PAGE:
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Apple already has low-cost iPhone options in the iPhone 4 and 4S, but if The Wall Street Journal’s sources are correct, the company might also be working on a less expensive model of its popular smartphone to release later this year.

The information comes from “people briefed on the matter,” who say that Apple is considering cheaper build materials like polycarbonate plastic (seen in the now-discontinued white MacBook) and recycled parts from other iPhone models.

This shift in philosophy would be an interesting one for Apple, as the company has always prided itself on the premium build quality of its devices and has catered more to those willing to pay top dollar, conceding the budget market to Android device makers. Since Tim Cook took over for late CEO Steve Jobs, however, the company has pushed into low price, lower-margin markets like the small tablet space with its iPad mini. It wouldn’t be inconceivable for Apple to jump into the budget smartphone waters with a product, but looking at the on-contract prices for the iPhone 4 (free) and the iPhone 4S ($99), it’s not a move that seems totally necessary.

One additional problem that Apple would have to address with the introduction of a newer, cheaper iPhone is its production line. Apple has been able to offer the iPhone 4 and 4S at discounted prices because it already had the manufacturing processes lined up for those devices. According to the WSJ’s sources, Apple walked back similar plans in the past because it was afraid adding another iPhone would “complicate its manufacturing processes.”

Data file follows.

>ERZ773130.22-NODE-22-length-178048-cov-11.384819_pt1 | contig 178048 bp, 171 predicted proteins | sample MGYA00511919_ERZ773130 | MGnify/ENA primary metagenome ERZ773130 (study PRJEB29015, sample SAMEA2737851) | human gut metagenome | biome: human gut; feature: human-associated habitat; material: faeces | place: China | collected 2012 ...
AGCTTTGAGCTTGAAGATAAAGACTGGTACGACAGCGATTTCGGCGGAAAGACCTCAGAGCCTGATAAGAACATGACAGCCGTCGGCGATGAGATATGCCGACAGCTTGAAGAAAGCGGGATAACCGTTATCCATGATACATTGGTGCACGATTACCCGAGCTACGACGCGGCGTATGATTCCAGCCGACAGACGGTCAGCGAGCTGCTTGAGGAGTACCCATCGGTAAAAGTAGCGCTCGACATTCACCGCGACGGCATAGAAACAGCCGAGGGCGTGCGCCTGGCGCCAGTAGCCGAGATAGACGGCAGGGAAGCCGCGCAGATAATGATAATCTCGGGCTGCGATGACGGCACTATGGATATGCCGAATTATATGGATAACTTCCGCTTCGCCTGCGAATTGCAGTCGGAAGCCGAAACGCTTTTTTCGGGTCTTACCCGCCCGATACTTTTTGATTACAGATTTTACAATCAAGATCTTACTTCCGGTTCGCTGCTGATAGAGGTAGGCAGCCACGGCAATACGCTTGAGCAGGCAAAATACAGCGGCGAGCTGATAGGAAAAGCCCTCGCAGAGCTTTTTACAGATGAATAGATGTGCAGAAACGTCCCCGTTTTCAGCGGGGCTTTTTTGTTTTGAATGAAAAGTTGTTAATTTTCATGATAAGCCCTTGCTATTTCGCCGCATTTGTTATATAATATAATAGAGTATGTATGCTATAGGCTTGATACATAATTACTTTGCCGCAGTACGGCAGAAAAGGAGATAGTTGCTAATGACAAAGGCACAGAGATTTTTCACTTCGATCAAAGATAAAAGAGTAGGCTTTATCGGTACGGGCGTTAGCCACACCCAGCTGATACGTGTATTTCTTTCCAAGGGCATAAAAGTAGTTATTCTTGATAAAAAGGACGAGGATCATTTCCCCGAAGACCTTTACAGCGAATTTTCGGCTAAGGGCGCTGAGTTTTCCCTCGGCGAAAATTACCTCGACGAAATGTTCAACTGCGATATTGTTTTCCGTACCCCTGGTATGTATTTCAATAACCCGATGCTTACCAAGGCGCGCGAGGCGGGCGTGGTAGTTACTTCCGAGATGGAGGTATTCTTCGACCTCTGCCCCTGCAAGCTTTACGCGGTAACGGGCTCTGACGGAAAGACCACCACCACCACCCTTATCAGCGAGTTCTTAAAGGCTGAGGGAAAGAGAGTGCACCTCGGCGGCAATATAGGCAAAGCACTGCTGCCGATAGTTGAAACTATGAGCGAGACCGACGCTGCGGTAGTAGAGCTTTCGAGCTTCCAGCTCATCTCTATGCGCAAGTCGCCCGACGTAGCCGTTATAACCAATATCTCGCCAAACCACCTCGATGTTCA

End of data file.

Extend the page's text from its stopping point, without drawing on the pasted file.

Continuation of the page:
Where a cheaper iPhone would leave Apple’s current strategy of pricing down past generations is anybody’s guess. The company could view these devices as the reason it’s not selling more new models and purposely place a less expensive, less capable iPhone as the only other option, forcing those who want top-tier devices to pay up. I personally own an iPhone 4S and haven’t felt the slightest tinge of regret not upgrading to the 5. However, I also bought my 4S before the 5 came out. If I were purchasing an iPhone now and my only choices were the iPhone 5 or the technological equivalent of the iPhone 3GS, I’d feel compelled to drop $200 on the newer model instead of saving $100.

These are just rumors for now, with nothing set in stone, and Apple could simply decide to back off these plans as it did previously. If we hear anything more, we’ll be sure to let you know.


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